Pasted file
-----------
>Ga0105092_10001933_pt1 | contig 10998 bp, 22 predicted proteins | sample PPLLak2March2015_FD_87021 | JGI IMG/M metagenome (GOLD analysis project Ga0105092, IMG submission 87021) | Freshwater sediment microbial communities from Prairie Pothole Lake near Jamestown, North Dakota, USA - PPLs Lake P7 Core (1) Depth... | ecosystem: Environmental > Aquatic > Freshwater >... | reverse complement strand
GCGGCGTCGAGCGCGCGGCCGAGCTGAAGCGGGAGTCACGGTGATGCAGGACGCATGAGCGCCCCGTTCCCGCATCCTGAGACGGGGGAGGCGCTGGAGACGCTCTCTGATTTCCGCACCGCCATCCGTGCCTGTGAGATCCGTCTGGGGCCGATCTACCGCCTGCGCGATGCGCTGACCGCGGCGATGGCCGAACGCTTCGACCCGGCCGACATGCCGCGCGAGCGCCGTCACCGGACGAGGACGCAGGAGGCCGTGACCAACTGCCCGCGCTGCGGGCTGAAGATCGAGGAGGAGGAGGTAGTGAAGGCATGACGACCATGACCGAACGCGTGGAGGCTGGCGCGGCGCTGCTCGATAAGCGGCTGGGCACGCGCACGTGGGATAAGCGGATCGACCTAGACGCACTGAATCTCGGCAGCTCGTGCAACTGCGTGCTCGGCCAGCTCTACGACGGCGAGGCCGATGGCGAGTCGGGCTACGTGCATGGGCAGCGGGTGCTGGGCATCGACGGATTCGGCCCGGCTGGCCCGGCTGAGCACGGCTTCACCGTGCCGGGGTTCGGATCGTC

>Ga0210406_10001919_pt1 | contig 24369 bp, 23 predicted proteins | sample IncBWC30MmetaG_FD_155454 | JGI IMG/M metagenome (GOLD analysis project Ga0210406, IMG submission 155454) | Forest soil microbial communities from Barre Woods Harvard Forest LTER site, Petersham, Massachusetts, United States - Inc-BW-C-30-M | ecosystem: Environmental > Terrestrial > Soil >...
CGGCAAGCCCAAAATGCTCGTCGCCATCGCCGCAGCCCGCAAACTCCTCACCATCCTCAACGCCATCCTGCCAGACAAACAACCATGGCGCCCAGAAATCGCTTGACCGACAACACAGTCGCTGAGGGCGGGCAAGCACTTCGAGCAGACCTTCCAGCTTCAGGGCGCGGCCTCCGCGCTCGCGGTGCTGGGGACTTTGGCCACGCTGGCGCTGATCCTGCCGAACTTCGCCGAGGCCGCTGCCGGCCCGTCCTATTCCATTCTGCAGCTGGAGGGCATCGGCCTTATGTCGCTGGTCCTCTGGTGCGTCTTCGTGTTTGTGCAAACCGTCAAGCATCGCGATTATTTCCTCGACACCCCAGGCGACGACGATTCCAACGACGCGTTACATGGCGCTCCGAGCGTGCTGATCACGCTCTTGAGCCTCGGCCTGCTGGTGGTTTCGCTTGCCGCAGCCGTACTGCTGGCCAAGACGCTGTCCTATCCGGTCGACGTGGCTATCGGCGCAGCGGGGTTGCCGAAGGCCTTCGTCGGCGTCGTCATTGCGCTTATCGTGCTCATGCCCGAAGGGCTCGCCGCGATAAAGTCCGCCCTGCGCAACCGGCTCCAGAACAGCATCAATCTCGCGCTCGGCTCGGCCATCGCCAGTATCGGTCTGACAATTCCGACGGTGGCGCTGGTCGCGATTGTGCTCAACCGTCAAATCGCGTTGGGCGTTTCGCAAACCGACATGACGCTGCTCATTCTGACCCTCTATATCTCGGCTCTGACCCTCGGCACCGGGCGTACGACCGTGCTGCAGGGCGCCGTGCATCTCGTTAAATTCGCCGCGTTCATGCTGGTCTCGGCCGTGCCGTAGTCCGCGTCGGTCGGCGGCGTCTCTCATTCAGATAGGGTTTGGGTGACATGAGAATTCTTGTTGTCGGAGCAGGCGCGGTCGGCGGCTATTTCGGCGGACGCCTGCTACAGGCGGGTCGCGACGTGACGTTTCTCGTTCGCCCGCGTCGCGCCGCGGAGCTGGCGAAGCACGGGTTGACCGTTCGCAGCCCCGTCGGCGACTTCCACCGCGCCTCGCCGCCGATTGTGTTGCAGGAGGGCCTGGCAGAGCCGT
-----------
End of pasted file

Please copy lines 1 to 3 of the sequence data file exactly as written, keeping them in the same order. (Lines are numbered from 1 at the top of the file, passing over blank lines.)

>Ga0105092_10001933_pt1 | contig 10998 bp, 22 predicted proteins | sample PPLLak2March2015_FD_87021 | JGI IMG/M metagenome (GOLD analysis project Ga0105092, IMG submission 87021) | Freshwater sediment microbial communities from Prairie Pothole Lake near Jamestown, North Dakota, USA - PPLs Lake P7 Core (1) Depth... | ecosystem: Environmental > Aquatic > Freshwater >... | reverse complement strand
GCGGCGTCGAGCGCGCGGCCGAGCTGAAGCGGGAGTCACGGTGATGCAGGACGCATGAGCGCCCCGTTCCCGCATCCTGAGACGGGGGAGGCGCTGGAGACGCTCTCTGATTTCCGCACCGCCATCCGTGCCTGTGAGATCCGTCTGGGGCCGATCTACCGCCTGCGCGATGCGCTGACCGCGGCGATGGCCGAACGCTTCGACCCGGCCGACATGCCGCGCGAGCGCCGTCACCGGACGAGGACGCAGGAGGCCGTGACCAACTGCCCGCGCTGCGGGCTGAAGATCGAGGAGGAGGAGGTAGTGAAGGCATGACGACCATGACCGAACGCGTGGAGGCTGGCGCGGCGCTGCTCGATAAGCGGCTGGGCACGCGCACGTGGGATAAGCGGATCGACCTAGACGCACTGAATCTCGGCAGCTCGTGCAACTGCGTGCTCGGCCAGCTCTACGACGGCGAGGCCGATGGCGAGTCGGGCTACGTGCATGGGCAGCGGGTGCTGGGCATCGACGGATTCGGCCCGGCTGGCCCGGCTGAGCACGGCTTCACCGTGCCGGGGTTCGGATCGTC

>Ga0210406_10001919_pt1 | contig 24369 bp, 23 predicted proteins | sample IncBWC30MmetaG_FD_155454 | JGI IMG/M metagenome (GOLD analysis project Ga0210406, IMG submission 155454) | Forest soil microbial communities from Barre Woods Harvard Forest LTER site, Petersham, Massachusetts, United States - Inc-BW-C-30-M | ecosystem: Environmental > Terrestrial > Soil >...